UK house prices rose in July at the slowest monthly rate in a year as rising inflation and interest rates take their toll, according to the latest survey from Nationwide.
House prices grew just 0.1% following a 0.2% increase in June, missing expectations of 0.3% growth.
On the year, prices rose 11% in July, up from 10.7% growth the month before, with the average price of a home standing at £271,209, versus £271,613.
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Nationwide chief economist Robert Gardner said: “The housing market has retained a surprising degree of momentum given the mounting pressures on household budgets from high inflation, which has already driven consumer confidence to all-time lows. While there are tentative signs of a slowdown in activity, with a dip in the number of mortgage approvals for house purchases in June, this has yet to feed through to price growth.
“Demand continues to be supported by strong labour market conditions, where the unemployment rate remains near 50- year lows and with the number of job vacancies close to record highs. At the same time, the limited stock of homes on the market has helped keep upward pressure on house prices.
“We continue to expect the market to slow as pressure on household budgets intensifies in the coming quarters, with inflation set to reach double digits towards the end of the year.”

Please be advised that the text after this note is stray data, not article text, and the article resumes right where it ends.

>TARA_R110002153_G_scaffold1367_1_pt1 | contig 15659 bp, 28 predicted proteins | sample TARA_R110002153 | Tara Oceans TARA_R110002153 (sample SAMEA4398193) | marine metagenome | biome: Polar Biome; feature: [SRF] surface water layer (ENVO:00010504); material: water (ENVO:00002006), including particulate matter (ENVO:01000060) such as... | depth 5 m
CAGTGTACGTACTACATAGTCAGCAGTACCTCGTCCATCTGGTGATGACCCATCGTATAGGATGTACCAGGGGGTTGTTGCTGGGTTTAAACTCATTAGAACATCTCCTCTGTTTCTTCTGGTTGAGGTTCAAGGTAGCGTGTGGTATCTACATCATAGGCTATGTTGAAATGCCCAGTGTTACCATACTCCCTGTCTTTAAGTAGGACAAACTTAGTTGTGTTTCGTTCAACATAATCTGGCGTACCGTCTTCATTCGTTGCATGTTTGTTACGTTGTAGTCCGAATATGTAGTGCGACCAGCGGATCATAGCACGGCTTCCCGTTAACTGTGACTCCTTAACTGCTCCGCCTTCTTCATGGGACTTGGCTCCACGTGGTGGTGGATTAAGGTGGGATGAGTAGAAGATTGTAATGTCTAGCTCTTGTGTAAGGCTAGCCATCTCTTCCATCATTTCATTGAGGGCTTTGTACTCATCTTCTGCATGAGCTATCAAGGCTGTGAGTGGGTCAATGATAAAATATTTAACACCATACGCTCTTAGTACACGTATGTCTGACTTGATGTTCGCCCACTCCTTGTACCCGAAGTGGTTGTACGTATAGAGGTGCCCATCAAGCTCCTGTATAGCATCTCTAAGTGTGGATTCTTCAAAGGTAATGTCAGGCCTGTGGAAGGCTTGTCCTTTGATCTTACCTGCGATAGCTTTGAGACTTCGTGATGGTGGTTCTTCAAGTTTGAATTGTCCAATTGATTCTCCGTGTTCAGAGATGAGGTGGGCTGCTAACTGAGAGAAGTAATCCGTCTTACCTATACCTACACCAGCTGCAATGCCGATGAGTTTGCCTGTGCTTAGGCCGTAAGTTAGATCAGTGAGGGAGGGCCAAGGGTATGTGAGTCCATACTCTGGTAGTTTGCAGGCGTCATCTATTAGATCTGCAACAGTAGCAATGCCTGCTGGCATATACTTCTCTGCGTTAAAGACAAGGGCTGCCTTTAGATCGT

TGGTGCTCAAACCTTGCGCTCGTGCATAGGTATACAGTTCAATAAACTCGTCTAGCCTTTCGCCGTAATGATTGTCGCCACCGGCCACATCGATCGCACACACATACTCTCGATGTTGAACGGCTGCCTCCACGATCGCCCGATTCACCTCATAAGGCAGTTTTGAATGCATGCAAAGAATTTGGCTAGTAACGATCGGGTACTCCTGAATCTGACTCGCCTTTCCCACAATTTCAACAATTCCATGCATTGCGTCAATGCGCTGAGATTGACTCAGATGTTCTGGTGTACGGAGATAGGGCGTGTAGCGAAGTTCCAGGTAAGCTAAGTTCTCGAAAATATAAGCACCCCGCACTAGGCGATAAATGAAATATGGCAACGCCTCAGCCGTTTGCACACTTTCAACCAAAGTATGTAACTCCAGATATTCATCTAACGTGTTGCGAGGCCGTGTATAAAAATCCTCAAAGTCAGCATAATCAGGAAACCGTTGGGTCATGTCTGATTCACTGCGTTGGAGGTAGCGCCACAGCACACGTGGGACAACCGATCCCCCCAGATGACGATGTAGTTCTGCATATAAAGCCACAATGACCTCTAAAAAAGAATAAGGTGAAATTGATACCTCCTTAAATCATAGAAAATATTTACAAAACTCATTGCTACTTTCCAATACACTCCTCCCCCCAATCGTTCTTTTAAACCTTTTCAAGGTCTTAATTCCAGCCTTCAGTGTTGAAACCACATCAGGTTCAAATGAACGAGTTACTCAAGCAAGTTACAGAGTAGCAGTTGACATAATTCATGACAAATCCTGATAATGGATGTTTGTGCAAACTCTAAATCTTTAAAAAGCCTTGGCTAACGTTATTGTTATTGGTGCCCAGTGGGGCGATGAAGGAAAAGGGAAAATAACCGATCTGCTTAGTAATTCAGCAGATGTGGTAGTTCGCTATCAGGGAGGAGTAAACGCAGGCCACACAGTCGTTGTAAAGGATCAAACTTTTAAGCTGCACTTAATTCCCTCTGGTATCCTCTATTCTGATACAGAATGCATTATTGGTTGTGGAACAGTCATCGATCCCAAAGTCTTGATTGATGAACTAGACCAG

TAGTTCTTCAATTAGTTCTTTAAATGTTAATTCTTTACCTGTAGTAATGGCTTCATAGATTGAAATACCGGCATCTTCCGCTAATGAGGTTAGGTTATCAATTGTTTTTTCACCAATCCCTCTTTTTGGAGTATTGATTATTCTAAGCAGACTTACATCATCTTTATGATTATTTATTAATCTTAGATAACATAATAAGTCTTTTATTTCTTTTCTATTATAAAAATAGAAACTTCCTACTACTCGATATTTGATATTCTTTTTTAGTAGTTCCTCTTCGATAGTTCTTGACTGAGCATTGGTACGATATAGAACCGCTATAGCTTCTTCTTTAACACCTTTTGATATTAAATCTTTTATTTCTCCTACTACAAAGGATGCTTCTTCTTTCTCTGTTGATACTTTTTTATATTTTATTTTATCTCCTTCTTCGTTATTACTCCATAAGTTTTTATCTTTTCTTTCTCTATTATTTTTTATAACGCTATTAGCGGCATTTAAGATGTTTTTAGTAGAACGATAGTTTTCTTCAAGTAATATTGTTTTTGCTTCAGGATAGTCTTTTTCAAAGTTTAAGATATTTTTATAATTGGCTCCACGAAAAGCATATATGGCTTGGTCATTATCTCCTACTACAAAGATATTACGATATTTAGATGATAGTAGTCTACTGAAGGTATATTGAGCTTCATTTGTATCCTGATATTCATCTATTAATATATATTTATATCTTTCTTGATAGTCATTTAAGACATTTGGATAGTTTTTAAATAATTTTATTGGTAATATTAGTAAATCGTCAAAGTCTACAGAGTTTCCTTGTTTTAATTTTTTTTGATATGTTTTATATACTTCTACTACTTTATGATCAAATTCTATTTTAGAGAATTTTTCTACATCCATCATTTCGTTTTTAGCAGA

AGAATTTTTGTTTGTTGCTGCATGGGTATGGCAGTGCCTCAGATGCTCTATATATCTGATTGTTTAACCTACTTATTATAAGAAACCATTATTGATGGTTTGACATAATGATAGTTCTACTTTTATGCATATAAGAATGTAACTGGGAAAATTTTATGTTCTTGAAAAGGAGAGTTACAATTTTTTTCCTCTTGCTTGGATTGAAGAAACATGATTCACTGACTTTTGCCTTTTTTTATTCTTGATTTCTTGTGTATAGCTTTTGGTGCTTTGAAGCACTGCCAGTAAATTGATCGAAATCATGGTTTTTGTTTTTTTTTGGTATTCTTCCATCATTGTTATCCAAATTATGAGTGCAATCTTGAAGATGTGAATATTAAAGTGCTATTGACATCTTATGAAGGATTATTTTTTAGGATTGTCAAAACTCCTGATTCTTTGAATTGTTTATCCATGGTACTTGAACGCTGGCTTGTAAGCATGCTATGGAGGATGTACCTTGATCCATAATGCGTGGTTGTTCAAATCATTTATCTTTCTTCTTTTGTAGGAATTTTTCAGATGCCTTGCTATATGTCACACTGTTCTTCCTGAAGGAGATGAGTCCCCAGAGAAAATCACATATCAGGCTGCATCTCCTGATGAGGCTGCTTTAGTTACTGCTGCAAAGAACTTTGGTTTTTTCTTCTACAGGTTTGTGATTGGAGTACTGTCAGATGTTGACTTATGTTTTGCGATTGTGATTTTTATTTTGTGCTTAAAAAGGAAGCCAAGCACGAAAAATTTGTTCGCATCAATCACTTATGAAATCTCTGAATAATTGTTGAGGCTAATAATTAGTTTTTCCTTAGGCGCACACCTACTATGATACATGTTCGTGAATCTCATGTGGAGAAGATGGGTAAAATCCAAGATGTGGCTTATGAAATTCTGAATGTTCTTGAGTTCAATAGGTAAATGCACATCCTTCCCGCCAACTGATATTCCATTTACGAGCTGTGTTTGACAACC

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Victoria Scholar, head of investment at Interactive Investor, said: “The housing market remains robust despite concerns about an economic slowdown and near 10% inflation. Although there are signs that the pressures from inflation are weighing on the consumer with retail sales under pressure and confidence at a record low, the strength in the labour market coupled with a chronic supply shortage continue to support house price growth.
“Plus, as interest rates look set to rise further, consumers may be looking to lock in today’s mortgage rates, on anticipation that they will become more expensive in the future.
“However, there are tentative signs that the housing market is starting to cool with July’s figures falling short of expectations and declining month-on-month as rising price levels and a softening economy take their toll.”
By Michele Maatouk
Source: Share Cast